Unsolved Murders

Ethel Winifred Collins Morris

Age: 66

Sex: female

Date: 7 Dec 1953

Place: Llangain, Carmarthen

The skeletal remains of Ethel Winifred Collins Morris were found in a field at Llangain near Carmarthen on Monday 7 December 1953.

Her remains were found by a party of workmen that had been clearing a triangular piece of waste ground to erect a memorial hall at Llangain, five miles from her home. One of the workmen said that he threw some trash in which there was a bundle of clothes on to a bonfire. He said, 'I was watching the fire and saw what appeared to be a backbone of a human falling out. I saw other bones there which I immediately took out of the fire'

The workman said that that trash was six feet high and that a person could have got in it with difficulty.

A police inspector who went to examine the location said that near the dividing edge between the triangular field and another field that he saw a human skull with a quantity of greyish hair adhering to it. He said that there was a net over the hair and that he then saw other bones nearby and a complete set of dentures, a gold wedding ring, a dressing gown cord, some pieces of a navy-blue cloth, a brown handbag, a lady's brown shoe and a plastic bag.

The handbag contained a bottle with some liquid in it, a small purse with 11s 8d in money, a metal safety razor blade container with a number of used blades in it and a pair of sun-glasses and a mirror.

The remains of her body that were found included her skull, portions of her spine, some ribs and the main bones of her legs. The pathologist that carried out her post mortem said that there was no soft tissue left which he said made it extremely difficult for him to arrive at a cause of death.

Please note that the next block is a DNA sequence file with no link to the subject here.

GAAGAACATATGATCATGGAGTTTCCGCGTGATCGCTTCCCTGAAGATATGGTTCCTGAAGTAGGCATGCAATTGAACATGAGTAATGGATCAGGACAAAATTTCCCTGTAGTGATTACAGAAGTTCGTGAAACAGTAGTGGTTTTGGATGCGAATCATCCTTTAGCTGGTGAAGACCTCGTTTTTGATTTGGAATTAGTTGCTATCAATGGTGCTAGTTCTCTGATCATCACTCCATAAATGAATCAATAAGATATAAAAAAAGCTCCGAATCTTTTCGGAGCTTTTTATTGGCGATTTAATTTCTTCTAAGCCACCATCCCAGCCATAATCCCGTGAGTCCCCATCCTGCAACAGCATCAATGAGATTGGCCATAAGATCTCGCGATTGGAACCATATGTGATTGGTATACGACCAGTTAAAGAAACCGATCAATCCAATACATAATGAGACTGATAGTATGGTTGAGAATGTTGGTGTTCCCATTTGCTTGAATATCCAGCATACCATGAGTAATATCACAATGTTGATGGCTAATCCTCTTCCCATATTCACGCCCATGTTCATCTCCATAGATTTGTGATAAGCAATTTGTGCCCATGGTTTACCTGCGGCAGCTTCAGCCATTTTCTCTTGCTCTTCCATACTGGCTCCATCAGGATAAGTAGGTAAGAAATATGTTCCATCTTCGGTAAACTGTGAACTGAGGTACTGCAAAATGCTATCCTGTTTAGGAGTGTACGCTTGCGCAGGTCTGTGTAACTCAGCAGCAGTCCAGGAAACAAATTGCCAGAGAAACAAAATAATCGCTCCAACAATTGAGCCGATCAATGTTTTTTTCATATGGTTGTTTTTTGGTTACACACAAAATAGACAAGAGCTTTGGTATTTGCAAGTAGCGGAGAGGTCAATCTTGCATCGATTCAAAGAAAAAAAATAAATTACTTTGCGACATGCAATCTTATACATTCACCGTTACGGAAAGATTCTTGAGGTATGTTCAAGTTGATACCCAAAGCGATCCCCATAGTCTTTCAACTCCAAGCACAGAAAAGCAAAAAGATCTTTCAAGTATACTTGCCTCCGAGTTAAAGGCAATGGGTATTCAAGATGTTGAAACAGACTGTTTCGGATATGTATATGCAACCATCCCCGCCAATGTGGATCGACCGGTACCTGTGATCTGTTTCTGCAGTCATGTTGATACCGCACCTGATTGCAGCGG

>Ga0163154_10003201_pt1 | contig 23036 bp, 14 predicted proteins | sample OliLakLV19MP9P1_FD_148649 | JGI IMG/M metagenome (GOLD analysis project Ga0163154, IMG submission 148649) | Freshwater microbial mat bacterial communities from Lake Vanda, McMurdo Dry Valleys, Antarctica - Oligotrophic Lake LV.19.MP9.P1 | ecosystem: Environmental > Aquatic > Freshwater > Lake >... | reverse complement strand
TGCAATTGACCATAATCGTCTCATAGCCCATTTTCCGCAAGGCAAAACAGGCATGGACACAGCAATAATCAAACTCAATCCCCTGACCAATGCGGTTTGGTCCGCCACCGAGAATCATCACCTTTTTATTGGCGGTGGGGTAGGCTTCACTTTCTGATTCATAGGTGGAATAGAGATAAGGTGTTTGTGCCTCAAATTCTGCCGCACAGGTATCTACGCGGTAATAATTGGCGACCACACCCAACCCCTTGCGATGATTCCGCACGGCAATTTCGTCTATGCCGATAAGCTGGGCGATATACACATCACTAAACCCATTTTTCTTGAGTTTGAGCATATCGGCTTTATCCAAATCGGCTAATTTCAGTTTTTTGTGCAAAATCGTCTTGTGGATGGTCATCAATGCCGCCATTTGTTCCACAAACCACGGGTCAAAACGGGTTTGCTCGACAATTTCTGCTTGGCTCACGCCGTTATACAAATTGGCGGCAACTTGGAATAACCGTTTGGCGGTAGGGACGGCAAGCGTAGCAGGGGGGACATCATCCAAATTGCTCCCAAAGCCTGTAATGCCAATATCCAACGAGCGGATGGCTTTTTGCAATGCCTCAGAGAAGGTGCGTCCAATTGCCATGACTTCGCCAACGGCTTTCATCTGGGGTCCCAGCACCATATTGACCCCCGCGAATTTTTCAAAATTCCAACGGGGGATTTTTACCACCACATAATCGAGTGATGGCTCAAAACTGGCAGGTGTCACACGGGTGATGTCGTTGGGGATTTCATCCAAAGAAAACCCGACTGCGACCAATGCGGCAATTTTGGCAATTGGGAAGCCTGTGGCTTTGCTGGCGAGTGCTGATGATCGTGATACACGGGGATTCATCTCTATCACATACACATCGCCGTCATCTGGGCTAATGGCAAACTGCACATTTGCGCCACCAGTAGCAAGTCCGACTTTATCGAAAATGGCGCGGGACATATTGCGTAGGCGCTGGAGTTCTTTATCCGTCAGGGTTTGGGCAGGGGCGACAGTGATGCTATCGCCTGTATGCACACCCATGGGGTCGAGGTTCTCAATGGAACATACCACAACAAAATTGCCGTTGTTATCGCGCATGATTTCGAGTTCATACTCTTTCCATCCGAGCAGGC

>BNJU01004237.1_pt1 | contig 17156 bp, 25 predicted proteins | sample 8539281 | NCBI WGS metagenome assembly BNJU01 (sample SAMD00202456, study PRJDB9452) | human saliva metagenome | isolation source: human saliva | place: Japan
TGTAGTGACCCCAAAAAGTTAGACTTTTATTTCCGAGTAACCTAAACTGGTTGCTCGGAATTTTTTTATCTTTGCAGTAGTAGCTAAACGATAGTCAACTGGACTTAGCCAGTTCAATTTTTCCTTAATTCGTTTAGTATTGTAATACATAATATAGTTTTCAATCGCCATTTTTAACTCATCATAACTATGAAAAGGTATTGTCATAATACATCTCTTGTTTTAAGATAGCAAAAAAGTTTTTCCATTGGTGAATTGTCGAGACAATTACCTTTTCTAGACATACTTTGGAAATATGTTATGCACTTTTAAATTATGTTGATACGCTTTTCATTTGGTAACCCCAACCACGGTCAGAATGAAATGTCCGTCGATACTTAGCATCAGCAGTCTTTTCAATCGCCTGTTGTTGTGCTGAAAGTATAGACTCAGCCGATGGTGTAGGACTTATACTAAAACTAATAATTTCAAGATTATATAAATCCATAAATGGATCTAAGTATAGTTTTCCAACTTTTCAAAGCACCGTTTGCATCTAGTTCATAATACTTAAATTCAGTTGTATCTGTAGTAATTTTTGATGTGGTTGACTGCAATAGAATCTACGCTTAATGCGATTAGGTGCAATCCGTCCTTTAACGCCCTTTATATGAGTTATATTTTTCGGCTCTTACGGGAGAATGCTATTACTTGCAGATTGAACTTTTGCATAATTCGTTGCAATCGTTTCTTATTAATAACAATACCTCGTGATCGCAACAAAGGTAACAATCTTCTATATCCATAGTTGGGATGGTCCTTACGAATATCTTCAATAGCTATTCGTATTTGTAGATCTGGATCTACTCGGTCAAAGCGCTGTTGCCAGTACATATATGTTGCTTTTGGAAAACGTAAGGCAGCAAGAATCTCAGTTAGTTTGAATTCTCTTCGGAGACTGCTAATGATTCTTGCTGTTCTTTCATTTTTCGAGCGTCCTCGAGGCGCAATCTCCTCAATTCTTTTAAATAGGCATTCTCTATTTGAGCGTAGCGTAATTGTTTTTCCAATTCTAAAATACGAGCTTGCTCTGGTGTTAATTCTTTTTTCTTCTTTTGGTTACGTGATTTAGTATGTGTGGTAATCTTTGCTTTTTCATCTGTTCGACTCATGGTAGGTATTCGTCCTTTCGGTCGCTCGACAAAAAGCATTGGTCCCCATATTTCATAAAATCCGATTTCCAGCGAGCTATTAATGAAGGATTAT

Ethel Morris had lived in Tynant, College Road in Carmarthen and had gone missing from her home on 21 July 1953.

A friend of hers who had lived in Sawmill Terrace in Carmarthen said that Ethel Morris had been very depressed at the time and in bad health and noted that she had a weakness for brandy. She said that Ethel Morris seldom went out and that when she did she would take a small bottle of brandy with her because of her weakness.

After her body was found the bottle found in the handbag was taken away for analysis. A woman that knew Ethel Morris said that she was sure that the handbag and its contents and the gold ring had belonged to Ethel Morris. She also added that Ethel Morris had been in the habit of wearing a net over her hair.

When the bottle was analysed it was found to contain 13.4 per cent of alcohol.

Soil from her handbag was also analysed for drugs and poison, but nothing was found.

Her husband said that Ethel Morris had been unwell for about three years and that she had been on a strict diet and had got very thin. He said, 'On the morning of July 21 I got up to make breakfast. As I left the room, she asked me to leave the door open as she wanted a little more air. When I took the meal to the bedroom later, she had disappeared. I then found the front door open'.

He said that he later reported her missing to the police.

After Ethel Morris's remains were found he identified her clothing as hers.

When the Coroner asked Ethel Morris's husband whether Ethel Morris had had friends in Llangain or in nearby Llanstephen, he said that years earlier they had spent a lot of time in Llanstephen on holiday.

After the inquest resumed on 5 January 1954, the coroner said that it seemed quite clear that there was no suggestion of foul play but said that it would be difficult for the jury to arrive at a verdict.

The Coroner noted that it was extraordinary how Ethel Morris, in her state of health, had got to Llangain and into the improbable place where she was found.

He said that there were two possibilities, that perhaps she was mentally deranged and had wandered about and lain down and died from exposure or suicide, which he said in the circumstances could only be surmised.

The jury returned a verdict stating that in the absence of positive evidence that her death was probably due to exposure.

*map pointers are rough estimates based on known location details as per Place field above.

see www.britishnewspaperarchive.co.uk

see Western Mail - Tuesday 05 January 1954, p3

see Western Mail - Wednesday 09 December 1953